Since Billy Devaney came to the Rams, St. Louis has committed more money to the offensive line than any other team in the division: a total of $145 million dollars in signed contracts.* Despite this heavy investment, Pro Football Focus still ranks our line as the worst in the NFC West, behind the decrepit Cardinals and the rebuilding Seahawks, and far behind the newly physical 49ers.
While we may like to brag about having the best quarterback in the division (a claim that could only be made in the NFC West at this point, regardless of Bradford's sky-high upside), it won't do us much good if we can't keep him upright.
Improving the line
In 2007, the Rams line was pretty much bad all over. Pass protection sucked. Run blocking sucked. And we were among the most-penalized units in the league, thanks to the efforts of young Alex Barron, our supposed hope for the future.
To his credit, Devaney acted swiftly, clearly prioritizing this area while other teams (the Lions and Bears come to mind) chase big-ticket skill players while their interiors crumble.
The Rams signed LG Jacob Bell from Tennessee and C Jason Brown from Baltimore to big-money contracts, and drafted tackles Jason Smith and Rodger Saffold with 1st and 2nd round picks. (Supposedly, Devaney's first ever draft pick as GM would have been LT Jake Long in 2008, but the Dolphins beat him to the punch.)
Among these acquisitions, a pattern becomes clear: none of these players are big, physical brutes for their positions. Rather than send his scouts to the weight bench, counting reps, the Rams appear to prioritize foot speed, athleticism, and versatility.
Smith was a former big-framed tight end who has been a project as a conversion to tackle. Brown can play center and guard, and did both at times in the preseason. Saffold has shown an ability to play equally well on the left or right side of the line, and Adam Goldberg, the lone survivor from the pre-Devaney era, is basically a super-sub that has filled in at right tackle, left guard and right guard over the past three seasons.
We're happy that the line has received this much attention. But are the Rams getting their money's worth?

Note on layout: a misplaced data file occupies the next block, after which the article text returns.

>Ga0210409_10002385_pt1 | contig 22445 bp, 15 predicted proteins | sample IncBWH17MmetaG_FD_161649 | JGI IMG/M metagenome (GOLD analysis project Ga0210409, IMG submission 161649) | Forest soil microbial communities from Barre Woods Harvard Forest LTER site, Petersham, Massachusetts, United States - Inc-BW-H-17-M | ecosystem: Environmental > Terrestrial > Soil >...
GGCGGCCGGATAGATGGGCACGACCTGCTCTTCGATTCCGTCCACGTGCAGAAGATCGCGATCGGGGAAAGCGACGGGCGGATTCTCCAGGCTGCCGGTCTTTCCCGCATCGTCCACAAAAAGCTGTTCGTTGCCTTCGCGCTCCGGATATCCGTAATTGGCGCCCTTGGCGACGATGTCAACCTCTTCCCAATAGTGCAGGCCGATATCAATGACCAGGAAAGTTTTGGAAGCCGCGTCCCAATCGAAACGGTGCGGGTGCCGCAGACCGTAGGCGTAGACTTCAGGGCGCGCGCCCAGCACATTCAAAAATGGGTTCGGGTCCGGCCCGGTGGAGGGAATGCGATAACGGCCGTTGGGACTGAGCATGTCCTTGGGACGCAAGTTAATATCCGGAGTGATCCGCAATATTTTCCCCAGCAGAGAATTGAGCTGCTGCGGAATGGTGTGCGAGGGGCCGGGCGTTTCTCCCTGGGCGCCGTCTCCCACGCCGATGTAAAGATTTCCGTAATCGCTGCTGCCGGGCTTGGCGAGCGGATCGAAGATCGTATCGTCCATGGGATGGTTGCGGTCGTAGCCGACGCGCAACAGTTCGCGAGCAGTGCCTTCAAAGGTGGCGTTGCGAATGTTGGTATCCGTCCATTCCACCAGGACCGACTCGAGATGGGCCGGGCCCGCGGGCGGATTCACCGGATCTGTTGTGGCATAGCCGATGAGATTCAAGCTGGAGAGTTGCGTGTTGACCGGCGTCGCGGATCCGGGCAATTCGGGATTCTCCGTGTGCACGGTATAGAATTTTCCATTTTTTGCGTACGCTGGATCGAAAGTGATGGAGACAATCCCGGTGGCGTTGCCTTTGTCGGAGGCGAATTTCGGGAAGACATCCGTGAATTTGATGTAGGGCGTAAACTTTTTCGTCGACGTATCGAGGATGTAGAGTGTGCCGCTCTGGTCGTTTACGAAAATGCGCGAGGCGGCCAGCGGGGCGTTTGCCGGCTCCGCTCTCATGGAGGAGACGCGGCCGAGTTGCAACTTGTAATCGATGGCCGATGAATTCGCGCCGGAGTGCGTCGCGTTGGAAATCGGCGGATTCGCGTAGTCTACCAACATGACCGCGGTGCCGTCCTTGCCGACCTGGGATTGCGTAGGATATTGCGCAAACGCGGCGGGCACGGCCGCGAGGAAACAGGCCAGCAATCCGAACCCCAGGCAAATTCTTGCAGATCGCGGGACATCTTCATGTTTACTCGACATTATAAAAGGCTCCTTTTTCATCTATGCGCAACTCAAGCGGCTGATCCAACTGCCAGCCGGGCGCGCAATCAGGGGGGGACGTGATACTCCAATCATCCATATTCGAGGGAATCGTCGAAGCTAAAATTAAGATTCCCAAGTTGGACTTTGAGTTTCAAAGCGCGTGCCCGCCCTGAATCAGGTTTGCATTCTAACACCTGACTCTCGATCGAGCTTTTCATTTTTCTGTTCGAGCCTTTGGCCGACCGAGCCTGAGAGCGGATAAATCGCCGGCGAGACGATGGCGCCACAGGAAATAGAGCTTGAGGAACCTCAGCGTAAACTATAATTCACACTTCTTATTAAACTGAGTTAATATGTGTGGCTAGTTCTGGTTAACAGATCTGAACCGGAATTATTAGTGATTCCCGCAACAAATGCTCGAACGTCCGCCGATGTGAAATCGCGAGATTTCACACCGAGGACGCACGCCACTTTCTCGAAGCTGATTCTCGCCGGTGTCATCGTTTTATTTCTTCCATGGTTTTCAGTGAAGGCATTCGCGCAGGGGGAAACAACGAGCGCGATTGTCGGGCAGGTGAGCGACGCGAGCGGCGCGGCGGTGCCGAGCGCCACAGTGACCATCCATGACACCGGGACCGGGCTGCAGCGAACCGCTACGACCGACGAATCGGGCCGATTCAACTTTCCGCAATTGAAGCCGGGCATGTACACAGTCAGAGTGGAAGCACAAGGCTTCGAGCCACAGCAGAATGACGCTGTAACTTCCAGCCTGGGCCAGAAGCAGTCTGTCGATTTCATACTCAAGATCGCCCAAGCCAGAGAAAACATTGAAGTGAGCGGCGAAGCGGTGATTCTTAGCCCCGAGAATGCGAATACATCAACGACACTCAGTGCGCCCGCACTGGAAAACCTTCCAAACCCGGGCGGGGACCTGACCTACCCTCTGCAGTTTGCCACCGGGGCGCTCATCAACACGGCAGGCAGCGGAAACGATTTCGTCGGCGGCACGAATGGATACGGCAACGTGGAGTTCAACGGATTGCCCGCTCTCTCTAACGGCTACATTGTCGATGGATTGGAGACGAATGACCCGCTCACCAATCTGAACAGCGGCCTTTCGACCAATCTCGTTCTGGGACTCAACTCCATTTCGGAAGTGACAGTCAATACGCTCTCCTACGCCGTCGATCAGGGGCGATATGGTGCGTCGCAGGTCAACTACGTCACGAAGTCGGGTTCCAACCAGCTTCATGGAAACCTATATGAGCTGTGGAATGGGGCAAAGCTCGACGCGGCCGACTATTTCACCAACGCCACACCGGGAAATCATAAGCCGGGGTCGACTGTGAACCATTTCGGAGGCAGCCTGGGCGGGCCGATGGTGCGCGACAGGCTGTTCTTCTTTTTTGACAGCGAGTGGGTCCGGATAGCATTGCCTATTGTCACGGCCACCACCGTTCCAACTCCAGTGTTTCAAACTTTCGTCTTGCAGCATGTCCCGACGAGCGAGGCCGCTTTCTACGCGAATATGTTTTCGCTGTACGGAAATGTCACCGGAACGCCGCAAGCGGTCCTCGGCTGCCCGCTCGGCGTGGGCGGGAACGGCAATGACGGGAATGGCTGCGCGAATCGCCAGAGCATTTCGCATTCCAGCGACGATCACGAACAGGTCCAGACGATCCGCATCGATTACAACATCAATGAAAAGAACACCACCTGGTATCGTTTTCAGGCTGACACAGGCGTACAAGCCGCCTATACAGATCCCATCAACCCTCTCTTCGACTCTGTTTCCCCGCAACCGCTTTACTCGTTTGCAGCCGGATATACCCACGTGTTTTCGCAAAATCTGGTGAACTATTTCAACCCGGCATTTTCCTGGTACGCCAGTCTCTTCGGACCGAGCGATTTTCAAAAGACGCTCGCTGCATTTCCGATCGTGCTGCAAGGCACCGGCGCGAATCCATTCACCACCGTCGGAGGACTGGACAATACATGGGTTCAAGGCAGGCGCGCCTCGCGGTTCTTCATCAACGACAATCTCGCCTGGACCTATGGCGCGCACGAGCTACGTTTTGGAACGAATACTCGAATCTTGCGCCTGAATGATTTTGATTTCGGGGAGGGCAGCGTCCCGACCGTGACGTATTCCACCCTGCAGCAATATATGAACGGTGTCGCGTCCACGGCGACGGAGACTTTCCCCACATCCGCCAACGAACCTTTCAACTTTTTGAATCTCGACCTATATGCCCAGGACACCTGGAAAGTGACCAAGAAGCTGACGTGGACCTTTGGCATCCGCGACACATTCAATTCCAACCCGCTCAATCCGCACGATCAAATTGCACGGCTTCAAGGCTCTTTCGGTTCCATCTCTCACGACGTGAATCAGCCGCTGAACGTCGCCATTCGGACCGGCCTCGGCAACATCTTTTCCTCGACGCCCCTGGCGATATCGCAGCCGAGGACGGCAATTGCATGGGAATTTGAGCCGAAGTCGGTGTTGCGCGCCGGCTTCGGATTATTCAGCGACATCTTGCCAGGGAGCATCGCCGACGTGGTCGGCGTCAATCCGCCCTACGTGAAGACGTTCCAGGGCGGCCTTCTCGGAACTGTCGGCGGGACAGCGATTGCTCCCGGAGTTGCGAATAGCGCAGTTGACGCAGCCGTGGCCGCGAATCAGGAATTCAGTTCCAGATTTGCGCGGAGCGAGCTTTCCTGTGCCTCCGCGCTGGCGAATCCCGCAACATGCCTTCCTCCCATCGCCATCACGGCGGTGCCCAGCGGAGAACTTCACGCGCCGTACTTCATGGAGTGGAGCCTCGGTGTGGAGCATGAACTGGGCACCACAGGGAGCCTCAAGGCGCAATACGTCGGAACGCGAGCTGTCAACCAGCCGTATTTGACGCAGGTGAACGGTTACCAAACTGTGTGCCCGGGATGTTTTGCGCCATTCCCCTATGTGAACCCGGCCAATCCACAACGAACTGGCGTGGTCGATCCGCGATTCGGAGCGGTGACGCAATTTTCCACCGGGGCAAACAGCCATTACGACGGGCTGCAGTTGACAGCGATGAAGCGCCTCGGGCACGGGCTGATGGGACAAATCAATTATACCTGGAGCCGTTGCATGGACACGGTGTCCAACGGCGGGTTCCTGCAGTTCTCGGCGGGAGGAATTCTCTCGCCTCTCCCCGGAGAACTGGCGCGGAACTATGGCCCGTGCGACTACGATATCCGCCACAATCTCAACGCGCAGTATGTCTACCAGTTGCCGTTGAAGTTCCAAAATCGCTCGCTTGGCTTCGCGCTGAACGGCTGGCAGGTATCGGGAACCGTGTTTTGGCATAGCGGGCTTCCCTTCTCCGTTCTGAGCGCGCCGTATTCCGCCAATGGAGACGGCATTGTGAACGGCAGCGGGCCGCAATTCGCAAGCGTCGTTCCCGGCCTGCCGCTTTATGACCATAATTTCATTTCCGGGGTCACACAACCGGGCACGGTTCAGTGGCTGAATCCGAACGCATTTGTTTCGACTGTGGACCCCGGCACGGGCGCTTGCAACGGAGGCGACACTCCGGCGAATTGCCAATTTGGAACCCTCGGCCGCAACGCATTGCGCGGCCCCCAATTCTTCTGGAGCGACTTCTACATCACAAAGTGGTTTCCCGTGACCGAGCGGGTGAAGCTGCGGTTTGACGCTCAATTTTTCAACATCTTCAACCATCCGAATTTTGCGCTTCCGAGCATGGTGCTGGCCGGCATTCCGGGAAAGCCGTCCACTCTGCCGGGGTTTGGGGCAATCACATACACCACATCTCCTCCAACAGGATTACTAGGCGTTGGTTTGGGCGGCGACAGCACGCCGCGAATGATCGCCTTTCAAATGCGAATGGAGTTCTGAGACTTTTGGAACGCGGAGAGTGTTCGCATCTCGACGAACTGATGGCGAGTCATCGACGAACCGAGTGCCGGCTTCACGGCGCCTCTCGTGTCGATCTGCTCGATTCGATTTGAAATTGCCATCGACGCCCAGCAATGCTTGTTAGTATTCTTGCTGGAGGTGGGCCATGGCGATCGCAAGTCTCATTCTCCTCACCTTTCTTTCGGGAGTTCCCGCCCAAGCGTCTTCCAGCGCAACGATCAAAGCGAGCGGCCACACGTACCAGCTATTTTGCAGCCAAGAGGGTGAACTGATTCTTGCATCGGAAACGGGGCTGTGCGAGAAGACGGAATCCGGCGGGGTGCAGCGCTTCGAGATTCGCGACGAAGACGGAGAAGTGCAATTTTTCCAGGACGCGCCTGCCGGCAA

Grading their performance
Pro Football Focus has developed a rating system that is entirely based on scouting. They have assembled a small army of analysts who watch game tape and grade every player on every play - a herculean task that results in a set of decimal numbers ranging from positive to negative. And they split out those grades on discrete areas of game play. In particular, offensive linemen are judged on "pass protection," "run blocking" and "penalties."
As you can see from this chart, the only area that our offensive line's performance doesn't totally suffer is in penalties. Even there we rank 20th among NFL teams. Moreover, each of the other teams in our division has at least one element of the game in which they grade far superior to our unit.
However, an alternate grading metric by Football Outsiders -- which focuses only on statistical measures, not on scouting -- gives the Rams a much more pronounced rise in pass protection:
|Year||Run Blocking Rank |
(Adjusted Line Yards)
|Pass Protection Rank
|2007||28th (3.72 yds)||26th (8.1%)|
|2008||28th (3.73 yds)||23th (7.8%)|
|2009||28th (3.86 yds)||24th (7.7%)|
|2010||26th (3.77 yds)||10th (5.6%)|
The FO stats show a huge and sudden jump in improvement in sack rate, a sign that Devaney's investments are finally paying off, right? Or, it could be that Sam Bradford is much more elusive than Marc Bulger was, and that for a rookie, his decision-making with the football was exceptionally fast, thus bailing out his line.
Two seasons ago, the Rams line graded near the bottom of any reasonable analyst's rankings. But there were reasons to believe that big improvements were on the way. Heading into 2011, though, our line has been invested in heavily, with little immediate returns to show for it.